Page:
HUNTSVILLE, Ala. (WHNT) – Two candidates, Dale Strong and Casey Wardynski, are competing for the Republican nomination for Alabama’s 5th congressional district. News 19 hosted a debate between Strong and Wardynski, and with Election Day right around the corner, both answered questions about their plans if elected.

In a time when the nation is facing sharp divides on issues like gun control, abortion rights, and high prices at the pump, Strong and Wardynski each said they could help steer the country in a better direction.

Strong emphasized his commitment to strengthening border security.

“When you go throughout this district, it’s the same people are concerned about the southern border and the invasion that is occurring in our country,” Strong said.

Wardynski highlighted his military background and justified the need for national defense spending.

“The Army budget is getting crushed,” Wardynski said. “China is a navy and air force problem. We have a competitor and Texas Army futures command.”

The candidates seemed to agree on the importance of shrinking the sphere of federal government control. On issues ranging from gun control to the curriculum taught in schools, the frequent answer given was to assign that power to the states.

When the focus shifted to North Alabama, Wardynski, as the former superintendent of Huntsville City Schools, said he addressed a system plagued with problems.

“When I came here to Huntsville, it was under state control,” Wardynski said. “There was a failing school system. It had a great tax base, but they’d run out of money.”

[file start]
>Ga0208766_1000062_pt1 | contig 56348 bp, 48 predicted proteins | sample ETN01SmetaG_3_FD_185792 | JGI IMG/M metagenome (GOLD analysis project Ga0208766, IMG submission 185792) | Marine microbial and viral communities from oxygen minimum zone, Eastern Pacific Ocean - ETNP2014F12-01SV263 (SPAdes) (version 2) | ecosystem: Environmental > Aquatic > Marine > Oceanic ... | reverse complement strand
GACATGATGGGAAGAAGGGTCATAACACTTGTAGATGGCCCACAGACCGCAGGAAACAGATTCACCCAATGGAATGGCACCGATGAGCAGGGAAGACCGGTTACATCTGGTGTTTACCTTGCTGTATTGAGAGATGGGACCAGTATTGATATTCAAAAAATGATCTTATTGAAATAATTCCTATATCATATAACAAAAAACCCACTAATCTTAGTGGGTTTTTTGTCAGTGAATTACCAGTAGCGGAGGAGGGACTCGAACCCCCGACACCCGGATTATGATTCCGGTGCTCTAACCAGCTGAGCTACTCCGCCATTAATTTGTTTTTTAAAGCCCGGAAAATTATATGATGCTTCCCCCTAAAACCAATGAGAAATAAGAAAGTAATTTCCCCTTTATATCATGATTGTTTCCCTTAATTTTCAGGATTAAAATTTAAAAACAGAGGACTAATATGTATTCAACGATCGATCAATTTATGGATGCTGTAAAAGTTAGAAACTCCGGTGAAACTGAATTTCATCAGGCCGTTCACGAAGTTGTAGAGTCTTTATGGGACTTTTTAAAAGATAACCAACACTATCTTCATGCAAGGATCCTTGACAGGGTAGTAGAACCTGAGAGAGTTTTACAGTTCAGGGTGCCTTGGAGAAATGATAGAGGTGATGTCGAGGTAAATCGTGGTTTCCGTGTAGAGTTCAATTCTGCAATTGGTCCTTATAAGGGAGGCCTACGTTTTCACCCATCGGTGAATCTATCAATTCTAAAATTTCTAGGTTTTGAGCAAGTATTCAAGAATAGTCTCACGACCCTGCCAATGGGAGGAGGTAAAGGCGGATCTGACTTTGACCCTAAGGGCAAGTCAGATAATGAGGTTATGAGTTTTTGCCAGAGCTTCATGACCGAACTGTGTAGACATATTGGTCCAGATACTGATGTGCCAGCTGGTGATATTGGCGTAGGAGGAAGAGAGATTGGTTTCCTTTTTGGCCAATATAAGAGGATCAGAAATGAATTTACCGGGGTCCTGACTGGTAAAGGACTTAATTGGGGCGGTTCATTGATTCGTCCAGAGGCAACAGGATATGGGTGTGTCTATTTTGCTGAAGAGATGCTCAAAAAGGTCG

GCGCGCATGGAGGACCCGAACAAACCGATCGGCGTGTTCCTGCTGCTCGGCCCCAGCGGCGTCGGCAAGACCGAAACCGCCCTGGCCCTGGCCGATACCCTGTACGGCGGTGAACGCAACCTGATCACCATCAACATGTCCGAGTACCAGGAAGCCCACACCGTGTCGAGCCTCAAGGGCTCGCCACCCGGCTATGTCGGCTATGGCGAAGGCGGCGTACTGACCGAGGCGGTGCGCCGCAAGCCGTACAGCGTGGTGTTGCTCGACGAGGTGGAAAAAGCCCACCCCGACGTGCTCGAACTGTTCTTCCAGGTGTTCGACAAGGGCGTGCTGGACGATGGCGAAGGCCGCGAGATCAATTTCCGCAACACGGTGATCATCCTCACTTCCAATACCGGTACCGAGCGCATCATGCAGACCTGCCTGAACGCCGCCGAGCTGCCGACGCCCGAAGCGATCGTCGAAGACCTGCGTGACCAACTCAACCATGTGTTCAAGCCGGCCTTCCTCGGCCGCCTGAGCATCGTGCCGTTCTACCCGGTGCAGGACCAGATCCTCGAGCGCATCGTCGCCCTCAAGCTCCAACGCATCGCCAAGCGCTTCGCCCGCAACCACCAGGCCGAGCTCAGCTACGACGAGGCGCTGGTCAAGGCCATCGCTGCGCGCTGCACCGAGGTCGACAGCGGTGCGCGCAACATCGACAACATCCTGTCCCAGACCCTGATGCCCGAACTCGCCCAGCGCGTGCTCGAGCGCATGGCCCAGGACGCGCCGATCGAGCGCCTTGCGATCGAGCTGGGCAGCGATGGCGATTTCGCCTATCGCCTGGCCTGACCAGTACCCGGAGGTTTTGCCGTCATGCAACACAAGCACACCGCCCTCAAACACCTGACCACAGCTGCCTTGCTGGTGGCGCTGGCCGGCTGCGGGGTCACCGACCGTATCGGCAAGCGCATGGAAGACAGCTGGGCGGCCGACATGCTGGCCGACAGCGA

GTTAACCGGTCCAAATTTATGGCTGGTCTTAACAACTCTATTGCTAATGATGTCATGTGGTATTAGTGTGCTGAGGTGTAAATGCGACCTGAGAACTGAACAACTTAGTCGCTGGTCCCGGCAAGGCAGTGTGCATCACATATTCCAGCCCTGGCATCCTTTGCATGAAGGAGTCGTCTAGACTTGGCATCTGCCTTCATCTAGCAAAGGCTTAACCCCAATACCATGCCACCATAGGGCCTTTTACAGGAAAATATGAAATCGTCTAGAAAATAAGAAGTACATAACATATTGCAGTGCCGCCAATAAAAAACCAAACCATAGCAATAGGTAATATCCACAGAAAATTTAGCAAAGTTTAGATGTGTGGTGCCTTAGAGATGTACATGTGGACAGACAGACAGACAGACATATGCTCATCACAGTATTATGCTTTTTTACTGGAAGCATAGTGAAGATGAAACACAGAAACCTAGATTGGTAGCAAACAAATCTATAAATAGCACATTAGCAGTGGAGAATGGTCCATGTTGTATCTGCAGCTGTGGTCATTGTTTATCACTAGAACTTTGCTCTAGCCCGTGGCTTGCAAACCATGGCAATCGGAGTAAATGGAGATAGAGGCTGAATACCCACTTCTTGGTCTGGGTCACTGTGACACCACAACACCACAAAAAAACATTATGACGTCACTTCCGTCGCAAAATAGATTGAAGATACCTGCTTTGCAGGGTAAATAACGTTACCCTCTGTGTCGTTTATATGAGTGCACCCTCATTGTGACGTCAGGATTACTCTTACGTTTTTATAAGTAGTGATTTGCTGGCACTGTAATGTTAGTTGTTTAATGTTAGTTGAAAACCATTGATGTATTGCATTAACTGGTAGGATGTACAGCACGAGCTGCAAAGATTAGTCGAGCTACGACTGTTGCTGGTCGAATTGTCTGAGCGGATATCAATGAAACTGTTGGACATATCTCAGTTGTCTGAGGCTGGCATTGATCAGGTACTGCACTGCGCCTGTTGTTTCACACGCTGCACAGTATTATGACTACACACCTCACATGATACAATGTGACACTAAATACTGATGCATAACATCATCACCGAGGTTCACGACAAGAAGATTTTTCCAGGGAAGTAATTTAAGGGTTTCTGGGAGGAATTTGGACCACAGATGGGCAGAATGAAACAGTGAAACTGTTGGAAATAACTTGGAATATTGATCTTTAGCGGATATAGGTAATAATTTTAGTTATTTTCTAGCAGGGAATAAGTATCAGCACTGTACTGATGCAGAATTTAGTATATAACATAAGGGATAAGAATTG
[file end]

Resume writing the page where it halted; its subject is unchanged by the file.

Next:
As inflation rates continue to rise, Strong mentioned the economic growth Madison County experienced during his time as county commissioner.

“That’s what we’ve done, worked with the entire region, and that’s what’s made us stronger,” Strong said. “That’s what’s led us to the number-one area to live in, and if you look at the growth in North Alabama, it’s because we’ve worked as a team, not as individuals.”

While both candidates addressed their ties to Madison County, News 19 political analyst Jess Brown said each candidate could have done a better job addressing issues relevant to their potential constituents.

“A big chunk of the electorate doesn’t live in Huntsville or Madison County, but there was very little discussion by these candidates as far as non-Madison County issues,” Brown said.

Strong led Wardynski 45% to 23% in the primary election; however, Brown said Wardynski offered a better overall performance in the debate.

“Dale Strong and his team could have done a better job emphasizing what I know are his personality traits,” Brown said.

In a debate, Brown said voters had the opportunity to see the candidates in an important setting.

“You saw the candidates operate and communicate under pressure, and that’s important because they will face that in Congress,” Brown said.

Brown said the candidates in the 5th congressional race defied expectations by participating in a debate. Unlike other candidates in Alabama runoff elections, Strong, in particular, agreed to debate despite his substantial lead in the polls.

The runoff election will take place on June 21.